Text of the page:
There are few better ways to unwind at the end of the day at work than by getting behind the wheel of our Tata Bolt. Thanks to its supple ride, hushed cabin and brilliant air-conditioning, the Bolt has made my commutes within the city a lot easier, especially in the scorching midsummers. Having used it for the best part of 8,000km and four months since its arrival in our long-term fleet, I can vouch for this car’s calming effects.
Over that period, the Bolt has been put through its paces around town, on multiple outstation trips and on a couple of jaunts down to Goa. Thankfully it’s proved faultless in terms of reliability, the only exceptions being the squeaky rear seat base (later fixed during the service) and the infotainment system that would sometimes freak out when paired to my phone and turn the volume up to ear-splitting loud. All in all, our Tata Bolt does a lot of things right; however, there are a few not-so-good bits to discuss as well.
The Good Bits
Dealing with the urban landscape, the Bolt handles the usually dug up and congested Bombay roads with ease. The ride isn’t particularly plush at high speed but it isn’t crashy either and the steering is light and direct enough as well. Fellow staff writer Venkat recently spent some time with the Bolt and found it to be decent in the city. “It’s easy to manoeuvre in traffic and the AC is very good,” he said, “though you have to row through the gears a bit to deal with traffic-.”
The Bolt is a fairly large hatchback and it shows when you step in. The cabin is big enough to fit five people in comfort and the boot has swallowed everything I’ve thrown at it including a rather large box full of motorcycle parts and riding gear. Also, the generous width and 60/40 split-fold rear seats have allowed me to squeeze in a full-size bicycle – something that I would never have managed to do in my old Honda City.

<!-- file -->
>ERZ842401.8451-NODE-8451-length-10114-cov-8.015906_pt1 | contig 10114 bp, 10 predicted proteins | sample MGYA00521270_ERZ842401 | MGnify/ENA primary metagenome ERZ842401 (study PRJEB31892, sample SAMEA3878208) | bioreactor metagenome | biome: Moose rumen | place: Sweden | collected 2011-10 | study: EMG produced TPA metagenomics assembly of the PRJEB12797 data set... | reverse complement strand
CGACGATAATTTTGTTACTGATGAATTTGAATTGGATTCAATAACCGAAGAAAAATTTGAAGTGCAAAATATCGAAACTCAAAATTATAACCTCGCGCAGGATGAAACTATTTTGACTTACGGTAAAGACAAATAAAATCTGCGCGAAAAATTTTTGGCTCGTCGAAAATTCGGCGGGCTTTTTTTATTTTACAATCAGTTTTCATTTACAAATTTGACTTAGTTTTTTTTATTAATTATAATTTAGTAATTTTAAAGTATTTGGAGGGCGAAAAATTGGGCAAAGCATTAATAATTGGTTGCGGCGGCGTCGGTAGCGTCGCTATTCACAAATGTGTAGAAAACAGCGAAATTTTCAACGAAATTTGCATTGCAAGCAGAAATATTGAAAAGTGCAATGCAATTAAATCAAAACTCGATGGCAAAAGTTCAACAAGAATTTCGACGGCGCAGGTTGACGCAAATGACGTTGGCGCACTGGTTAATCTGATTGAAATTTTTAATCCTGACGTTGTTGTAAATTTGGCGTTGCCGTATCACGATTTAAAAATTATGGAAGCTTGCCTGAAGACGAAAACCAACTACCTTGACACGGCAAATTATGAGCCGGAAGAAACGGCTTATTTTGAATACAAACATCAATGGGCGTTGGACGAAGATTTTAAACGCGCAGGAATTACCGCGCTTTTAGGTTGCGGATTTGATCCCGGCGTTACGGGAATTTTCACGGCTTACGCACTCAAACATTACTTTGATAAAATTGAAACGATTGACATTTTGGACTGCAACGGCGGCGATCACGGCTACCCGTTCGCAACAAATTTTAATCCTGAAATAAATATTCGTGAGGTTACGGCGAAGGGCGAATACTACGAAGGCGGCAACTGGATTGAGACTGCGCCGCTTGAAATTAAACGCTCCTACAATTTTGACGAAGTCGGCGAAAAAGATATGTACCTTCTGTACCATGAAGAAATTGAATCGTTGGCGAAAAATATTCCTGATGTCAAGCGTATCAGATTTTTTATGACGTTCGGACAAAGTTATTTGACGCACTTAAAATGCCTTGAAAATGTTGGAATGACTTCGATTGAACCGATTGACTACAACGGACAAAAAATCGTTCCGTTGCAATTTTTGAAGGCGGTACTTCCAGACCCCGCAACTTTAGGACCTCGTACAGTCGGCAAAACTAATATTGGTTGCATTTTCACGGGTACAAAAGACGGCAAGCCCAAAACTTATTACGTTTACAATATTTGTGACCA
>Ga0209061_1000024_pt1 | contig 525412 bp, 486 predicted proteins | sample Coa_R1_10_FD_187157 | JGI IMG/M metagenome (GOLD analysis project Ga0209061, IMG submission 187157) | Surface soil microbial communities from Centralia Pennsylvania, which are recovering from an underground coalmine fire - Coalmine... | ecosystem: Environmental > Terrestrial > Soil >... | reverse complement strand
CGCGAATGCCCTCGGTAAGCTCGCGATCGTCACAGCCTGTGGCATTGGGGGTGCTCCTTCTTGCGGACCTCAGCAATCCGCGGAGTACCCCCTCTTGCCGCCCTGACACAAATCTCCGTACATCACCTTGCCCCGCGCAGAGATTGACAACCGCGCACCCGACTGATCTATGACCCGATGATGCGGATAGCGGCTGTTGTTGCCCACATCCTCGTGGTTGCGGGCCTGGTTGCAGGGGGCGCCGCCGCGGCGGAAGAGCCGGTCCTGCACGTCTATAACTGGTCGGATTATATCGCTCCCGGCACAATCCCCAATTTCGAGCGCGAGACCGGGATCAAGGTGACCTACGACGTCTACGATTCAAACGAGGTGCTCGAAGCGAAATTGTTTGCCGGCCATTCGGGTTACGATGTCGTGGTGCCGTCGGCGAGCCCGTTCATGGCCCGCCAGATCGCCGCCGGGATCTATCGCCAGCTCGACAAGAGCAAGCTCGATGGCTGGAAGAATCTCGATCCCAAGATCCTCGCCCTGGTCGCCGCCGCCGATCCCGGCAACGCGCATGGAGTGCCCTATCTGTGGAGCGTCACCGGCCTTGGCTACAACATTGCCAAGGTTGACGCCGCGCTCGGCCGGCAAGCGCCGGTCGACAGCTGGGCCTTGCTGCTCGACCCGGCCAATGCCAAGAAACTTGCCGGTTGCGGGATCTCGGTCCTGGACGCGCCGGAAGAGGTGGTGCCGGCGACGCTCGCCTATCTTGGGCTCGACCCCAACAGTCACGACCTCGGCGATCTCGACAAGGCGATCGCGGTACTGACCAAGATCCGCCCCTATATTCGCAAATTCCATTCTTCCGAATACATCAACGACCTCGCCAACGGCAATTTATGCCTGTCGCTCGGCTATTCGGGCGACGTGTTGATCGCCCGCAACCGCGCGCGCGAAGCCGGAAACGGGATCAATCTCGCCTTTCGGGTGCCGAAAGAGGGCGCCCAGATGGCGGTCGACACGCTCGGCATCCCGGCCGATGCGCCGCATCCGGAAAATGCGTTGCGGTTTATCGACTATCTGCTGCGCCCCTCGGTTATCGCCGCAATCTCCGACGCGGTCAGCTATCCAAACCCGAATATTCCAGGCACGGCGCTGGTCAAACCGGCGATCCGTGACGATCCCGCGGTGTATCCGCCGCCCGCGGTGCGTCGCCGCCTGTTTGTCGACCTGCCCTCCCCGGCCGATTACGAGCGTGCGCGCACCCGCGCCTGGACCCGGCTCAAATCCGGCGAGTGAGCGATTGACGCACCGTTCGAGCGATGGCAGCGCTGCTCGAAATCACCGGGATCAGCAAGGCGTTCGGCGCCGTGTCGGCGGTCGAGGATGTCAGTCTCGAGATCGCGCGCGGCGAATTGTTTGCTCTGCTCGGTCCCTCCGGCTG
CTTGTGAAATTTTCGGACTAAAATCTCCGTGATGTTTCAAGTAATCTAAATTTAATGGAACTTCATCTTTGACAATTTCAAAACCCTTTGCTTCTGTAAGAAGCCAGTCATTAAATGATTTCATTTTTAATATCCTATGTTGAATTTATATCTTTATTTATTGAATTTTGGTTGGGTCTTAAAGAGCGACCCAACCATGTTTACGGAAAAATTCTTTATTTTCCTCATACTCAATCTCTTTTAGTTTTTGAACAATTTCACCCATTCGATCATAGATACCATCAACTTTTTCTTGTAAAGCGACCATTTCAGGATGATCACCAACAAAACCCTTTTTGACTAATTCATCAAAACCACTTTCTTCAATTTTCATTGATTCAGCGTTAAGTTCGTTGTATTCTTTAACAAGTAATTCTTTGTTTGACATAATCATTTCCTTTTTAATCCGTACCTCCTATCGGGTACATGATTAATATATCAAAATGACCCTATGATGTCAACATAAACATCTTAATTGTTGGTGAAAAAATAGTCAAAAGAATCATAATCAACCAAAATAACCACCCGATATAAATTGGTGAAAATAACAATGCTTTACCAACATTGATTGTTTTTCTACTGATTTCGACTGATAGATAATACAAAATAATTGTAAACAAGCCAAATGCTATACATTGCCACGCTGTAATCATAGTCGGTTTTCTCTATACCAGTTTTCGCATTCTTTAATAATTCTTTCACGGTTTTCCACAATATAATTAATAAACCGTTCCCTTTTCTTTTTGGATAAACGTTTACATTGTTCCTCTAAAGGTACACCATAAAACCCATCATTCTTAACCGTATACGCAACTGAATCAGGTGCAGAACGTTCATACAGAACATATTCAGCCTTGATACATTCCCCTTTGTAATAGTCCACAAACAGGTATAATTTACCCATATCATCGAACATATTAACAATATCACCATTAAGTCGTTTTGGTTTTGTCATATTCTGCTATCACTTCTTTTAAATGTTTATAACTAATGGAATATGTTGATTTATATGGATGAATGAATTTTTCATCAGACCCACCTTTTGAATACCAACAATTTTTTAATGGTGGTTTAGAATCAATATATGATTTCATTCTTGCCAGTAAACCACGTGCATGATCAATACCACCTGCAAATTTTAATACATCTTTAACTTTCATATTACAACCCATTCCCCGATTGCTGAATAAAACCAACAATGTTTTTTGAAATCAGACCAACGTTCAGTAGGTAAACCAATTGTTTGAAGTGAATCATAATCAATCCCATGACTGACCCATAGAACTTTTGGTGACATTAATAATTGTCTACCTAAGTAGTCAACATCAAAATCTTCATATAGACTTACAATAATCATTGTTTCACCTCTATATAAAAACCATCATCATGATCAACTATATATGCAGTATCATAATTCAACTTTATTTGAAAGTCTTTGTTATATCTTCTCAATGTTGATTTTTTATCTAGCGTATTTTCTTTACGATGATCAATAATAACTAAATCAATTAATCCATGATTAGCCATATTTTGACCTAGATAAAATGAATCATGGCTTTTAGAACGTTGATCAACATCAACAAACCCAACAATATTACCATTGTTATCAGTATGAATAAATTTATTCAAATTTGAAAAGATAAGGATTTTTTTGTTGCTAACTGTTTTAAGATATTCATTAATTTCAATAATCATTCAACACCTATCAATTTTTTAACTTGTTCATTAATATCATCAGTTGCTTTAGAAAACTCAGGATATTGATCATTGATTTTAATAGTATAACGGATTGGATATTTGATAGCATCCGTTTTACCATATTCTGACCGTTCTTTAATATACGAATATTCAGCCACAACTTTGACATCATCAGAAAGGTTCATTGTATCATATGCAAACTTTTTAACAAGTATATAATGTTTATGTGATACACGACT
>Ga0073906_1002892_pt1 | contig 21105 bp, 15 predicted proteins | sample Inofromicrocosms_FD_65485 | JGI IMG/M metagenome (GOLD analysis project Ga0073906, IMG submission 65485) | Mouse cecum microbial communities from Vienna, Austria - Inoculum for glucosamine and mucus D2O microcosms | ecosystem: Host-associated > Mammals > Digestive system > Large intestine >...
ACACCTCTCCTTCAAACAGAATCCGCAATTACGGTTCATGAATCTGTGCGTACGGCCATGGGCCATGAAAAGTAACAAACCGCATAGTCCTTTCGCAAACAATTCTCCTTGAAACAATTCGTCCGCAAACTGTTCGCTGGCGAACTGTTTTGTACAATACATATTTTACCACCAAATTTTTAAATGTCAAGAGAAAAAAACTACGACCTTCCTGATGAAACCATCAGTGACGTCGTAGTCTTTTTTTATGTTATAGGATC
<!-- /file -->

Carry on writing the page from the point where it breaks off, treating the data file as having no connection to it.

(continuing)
Lastly, if there’s one thing that I’ve acknowledged after spending so much time behind the wheel, it’s that Tata has truly upped its game when it comes to overall quality and feel good factor inside the cabin. Sure, it’s still a little rough around the edges (Read: lack of cup holders and storage spaces overall) but there’s no denying that the cabin is well put together indeed.
The Not So Good Bits
As you’d expect, it’s not been all plain sailing with the Bolt. What’s worth noting is that the low and mid-range grunt from the 1.2-litre turbocharged petrol engine doesn’t quite translate into a sprightly behaviour once out of the city. In fact, overtaking at triple digit speeds leaves me on the wrong side of the road for longer than I would like as the engine doesn’t quite have the punch for that all-important pull from 100 to 120kmph.
The Bolt feels slow and underpowered on the highway. There is no other way of putting it. I’ve often found myself holding onto a lower gear for longer than what’s ideal just to get up to speed. This would explain the mediocre fuel efficiency that I’ve been getting. While it’s up by 1-1.5kmpl after I’ve had the car serviced, 11.3kmpl under regular driving conditions still isn’t great.
I’ve said it in the previous report and I’ll say it again; I do miss having parking sensors in this car. Sure, with its light steering, large glasshouse and wing mirrors, the Bolt is easy to slot into a parking spot, however, I cannot help but think how easier still it would be to park this thing with the help of some sensors, especially when its dark.
All said and done, I have now racked up nearly 8,000km on the Bolt and made some self-explanatory conclusions while doing so. Admittedly, it’s not the fastest nor is it the most exciting car in our fleet, but the Bolt sure is an immensely spacious family hatchback and I have come to appreciate its modest and dependable approach.
Photos by Kapil Angane
Click here to read our previous long term report of the Tata Bolt